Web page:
• Gels and lubes 
  • Ropes and instruments 
  • Feeder buckets 
  • Hay racks 
  • Medication that might be required e.g. antibiotics 
  • Glucose solution to treat twin lamb disease  
  • Cade lamb feeders  
  • Clean and disinfect sheds  
  • Set up lambing pens, including cade lamb pens 
  • Check water supply and clean water troughs 
lambing list cover
Click to View

View our 2022 Lambing Essentials List

Everything you need to get lambing done right this season

EWE PREPARATION

  • Ewe Feeds
  • Drenches
  • Minerals, Feed Buckets & Blocks
  • POM-VPS Medicine

LAMBING ASSISTANCE

  • Lambing Essentials
  • Marking
  • Gloves
  • Clothing
  • Disinfectants & Cleaners
  • Heat Lamps
  • Equipment
  •  

LAMB NUTRITION

  • Lamb Nutrition & Feeding

Country Stores Lambing Checklist

We’ve created a handy lambing checklist – take a look at the items below, if you’re missing something or running low, you can pre-order your goods for collection from your local store…don’t forget to pick up some dog food and treats for your hard working collies too! You can find a list of additional contact details for most branches here.

  • Carrs Twin Lamb Drench
  • Bacto-Col Lamb Products
  • Bacto-Col Plus Colostrum
  • Lamb Milk replacer
  • Bottles & Teats
  • Colostrum Feeder Syringe & Tubes
  • Lamb Feeder Buckets
  • Infrared Lamp & Bulbs
  • Calciject & Magniject
  • Syringes & Needles
  • Lambing Ropes & Instruments
  • Prolapse Harness & Spoon
  • Gloves
  • Carrs Agri Gel/Lube
  • Carrs Iodine
  • Castration Rings
  • Elastrator Pliers
  • Crooks
  • Stock Marking Sprays
  • Tea & Coffee
  • & lots more!

Cattle Tagging – Best Practice

Tagging of cattle is a mandatory exercise, and first tagging should be carried out within 36 hours for dairy cattle, and 20 days for beef. The British Cattle Movement Service offer advice on best practices for tagging your cattle. You should consider the following points when tagging your bovines.

  • The tag should be applied 1/3 from the head and 2/3 from the tip of the ear.
  • For cattle the tags should be inserted in the middle/lower ear.
  • Avoid piercing the ridges of cartilage in the ear, as this may deform the ear and may also result in infection.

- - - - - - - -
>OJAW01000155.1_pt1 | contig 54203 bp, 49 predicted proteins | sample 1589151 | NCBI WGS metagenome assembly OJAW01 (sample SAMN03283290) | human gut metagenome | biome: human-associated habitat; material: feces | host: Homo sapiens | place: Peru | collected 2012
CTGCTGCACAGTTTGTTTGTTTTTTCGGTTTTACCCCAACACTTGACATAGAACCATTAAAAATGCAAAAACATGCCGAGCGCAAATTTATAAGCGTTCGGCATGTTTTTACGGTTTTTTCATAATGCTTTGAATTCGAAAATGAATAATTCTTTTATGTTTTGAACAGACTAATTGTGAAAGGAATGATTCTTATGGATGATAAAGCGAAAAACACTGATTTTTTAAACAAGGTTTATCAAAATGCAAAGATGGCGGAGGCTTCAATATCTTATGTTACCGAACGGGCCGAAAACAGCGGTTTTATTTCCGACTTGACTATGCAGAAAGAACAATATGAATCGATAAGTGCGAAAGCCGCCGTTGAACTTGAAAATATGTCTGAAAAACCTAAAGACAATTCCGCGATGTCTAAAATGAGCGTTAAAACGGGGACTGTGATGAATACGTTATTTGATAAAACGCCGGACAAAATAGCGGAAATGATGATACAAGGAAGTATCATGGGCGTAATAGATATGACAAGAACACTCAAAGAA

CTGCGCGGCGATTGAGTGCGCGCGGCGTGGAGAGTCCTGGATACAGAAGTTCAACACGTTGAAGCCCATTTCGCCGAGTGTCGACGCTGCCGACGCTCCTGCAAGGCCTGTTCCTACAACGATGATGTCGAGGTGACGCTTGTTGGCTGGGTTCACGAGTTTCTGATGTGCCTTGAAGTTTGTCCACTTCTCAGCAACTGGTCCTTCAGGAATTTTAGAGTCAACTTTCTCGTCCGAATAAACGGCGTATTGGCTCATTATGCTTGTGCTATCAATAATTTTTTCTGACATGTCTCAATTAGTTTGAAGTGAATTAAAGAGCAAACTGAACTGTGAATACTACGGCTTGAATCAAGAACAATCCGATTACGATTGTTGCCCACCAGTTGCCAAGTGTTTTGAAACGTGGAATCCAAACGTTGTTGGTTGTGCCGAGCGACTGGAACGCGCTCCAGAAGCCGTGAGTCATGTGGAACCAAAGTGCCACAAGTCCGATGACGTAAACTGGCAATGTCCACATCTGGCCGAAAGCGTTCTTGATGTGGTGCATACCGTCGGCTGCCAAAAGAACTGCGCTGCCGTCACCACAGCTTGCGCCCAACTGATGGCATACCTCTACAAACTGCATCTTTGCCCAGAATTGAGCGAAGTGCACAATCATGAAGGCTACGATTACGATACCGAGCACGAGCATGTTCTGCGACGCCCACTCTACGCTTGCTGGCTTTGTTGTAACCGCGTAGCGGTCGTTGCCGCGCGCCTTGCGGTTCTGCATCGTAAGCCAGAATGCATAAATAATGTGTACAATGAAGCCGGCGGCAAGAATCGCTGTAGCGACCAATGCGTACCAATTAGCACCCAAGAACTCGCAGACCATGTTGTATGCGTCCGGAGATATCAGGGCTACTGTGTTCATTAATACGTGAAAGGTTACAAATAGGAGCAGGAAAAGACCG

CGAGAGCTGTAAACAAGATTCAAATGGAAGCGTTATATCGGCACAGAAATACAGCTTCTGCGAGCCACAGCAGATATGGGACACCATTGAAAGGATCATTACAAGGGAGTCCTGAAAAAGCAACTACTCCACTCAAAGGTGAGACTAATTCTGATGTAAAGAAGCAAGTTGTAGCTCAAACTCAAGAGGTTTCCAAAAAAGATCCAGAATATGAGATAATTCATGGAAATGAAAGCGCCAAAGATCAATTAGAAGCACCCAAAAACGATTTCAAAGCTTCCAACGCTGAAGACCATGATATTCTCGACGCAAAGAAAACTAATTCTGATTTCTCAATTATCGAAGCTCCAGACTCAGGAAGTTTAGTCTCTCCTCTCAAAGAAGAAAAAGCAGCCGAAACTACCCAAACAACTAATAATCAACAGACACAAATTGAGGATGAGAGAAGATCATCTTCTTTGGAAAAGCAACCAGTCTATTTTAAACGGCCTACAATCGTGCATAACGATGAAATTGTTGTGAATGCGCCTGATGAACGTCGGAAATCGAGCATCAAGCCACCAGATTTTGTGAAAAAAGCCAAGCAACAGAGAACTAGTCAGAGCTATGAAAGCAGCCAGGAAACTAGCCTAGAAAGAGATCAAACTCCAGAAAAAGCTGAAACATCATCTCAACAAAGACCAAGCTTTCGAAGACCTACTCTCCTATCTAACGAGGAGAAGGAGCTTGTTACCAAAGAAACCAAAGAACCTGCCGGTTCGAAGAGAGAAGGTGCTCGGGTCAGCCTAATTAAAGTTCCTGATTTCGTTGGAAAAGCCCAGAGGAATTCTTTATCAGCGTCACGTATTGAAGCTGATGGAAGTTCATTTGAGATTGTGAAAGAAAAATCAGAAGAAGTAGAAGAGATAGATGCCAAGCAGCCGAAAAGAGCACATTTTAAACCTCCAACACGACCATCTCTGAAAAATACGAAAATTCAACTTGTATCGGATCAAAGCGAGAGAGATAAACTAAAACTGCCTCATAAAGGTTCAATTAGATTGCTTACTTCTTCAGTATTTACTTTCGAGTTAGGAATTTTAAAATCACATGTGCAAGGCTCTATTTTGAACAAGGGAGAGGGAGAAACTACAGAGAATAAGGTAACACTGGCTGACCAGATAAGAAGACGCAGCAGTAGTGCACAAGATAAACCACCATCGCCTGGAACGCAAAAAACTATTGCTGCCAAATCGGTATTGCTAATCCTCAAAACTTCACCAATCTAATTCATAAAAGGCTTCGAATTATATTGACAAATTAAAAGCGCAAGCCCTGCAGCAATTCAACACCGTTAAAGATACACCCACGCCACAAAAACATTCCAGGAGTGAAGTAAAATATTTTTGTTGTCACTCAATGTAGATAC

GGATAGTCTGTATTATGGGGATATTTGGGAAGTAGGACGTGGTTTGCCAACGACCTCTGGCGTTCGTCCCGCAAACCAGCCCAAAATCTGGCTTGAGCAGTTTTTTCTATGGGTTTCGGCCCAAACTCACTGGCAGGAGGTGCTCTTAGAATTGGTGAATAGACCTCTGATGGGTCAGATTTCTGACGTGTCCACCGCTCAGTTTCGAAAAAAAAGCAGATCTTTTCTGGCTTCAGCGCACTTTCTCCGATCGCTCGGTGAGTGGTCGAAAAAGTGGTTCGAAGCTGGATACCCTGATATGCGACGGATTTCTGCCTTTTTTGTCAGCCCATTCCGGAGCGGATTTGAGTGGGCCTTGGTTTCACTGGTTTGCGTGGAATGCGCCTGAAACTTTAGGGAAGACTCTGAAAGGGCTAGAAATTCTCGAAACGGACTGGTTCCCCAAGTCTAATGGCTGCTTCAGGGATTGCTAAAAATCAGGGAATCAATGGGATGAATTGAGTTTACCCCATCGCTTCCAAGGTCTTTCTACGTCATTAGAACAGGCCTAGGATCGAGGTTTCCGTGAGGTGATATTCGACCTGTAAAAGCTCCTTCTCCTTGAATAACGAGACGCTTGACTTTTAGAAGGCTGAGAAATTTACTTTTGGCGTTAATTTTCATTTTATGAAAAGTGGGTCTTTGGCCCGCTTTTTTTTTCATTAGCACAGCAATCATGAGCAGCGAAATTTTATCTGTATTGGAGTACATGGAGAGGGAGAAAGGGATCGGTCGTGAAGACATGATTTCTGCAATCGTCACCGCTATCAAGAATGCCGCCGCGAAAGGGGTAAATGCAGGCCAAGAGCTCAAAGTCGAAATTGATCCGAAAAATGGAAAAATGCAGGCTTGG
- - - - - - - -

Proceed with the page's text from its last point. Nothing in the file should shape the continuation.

• Make sure that you or your operator is properly trained and competent in the application of ear tags. Read the Health and Safety Executive’s advice on the handling and housing of cattle (Agriculture Information Sheet 35). HERE
  • Make sure that you are using the correct applicator for the model of tag you are fitting. Always follow the manufacturer’s instructions.
  • Fit in cool weather (where possible) to minimise infections.
  • Secure the animal’s head to prevent jerking during tagging.
  • Apply tags under hygienic conditions. The operator’s hands, the ear, the tag and the applicator should be clean. Disinfect as necessary using an appropriate solution.
  • When fitting plastic tags make sure the tags line up correctly on the applicator and will lock together when correctly fitted.
  • In the case of plastic tags ensure that both parts of the tag have the same number.
  • In the case of plastic tags the female part of the tag should always be on the inside of the ear, this will reduce the chance of the tag snagging or catching on obstructions such as fences, gates and feeding troughs. The male part of the tag should always enter from the back of the ear.
  • Check the ear after about 10 days for signs of damage or infection. Consult your veterinary surgeon as necessary.
  • Store unused tags in a clean dry container.

Cattle tags are available to order from all of our Country Stores, and SAME DAY  REPLACEMENT TAGS are available from our Barnard Castle, Kendal and Stirling branches with their on-site laser facilities.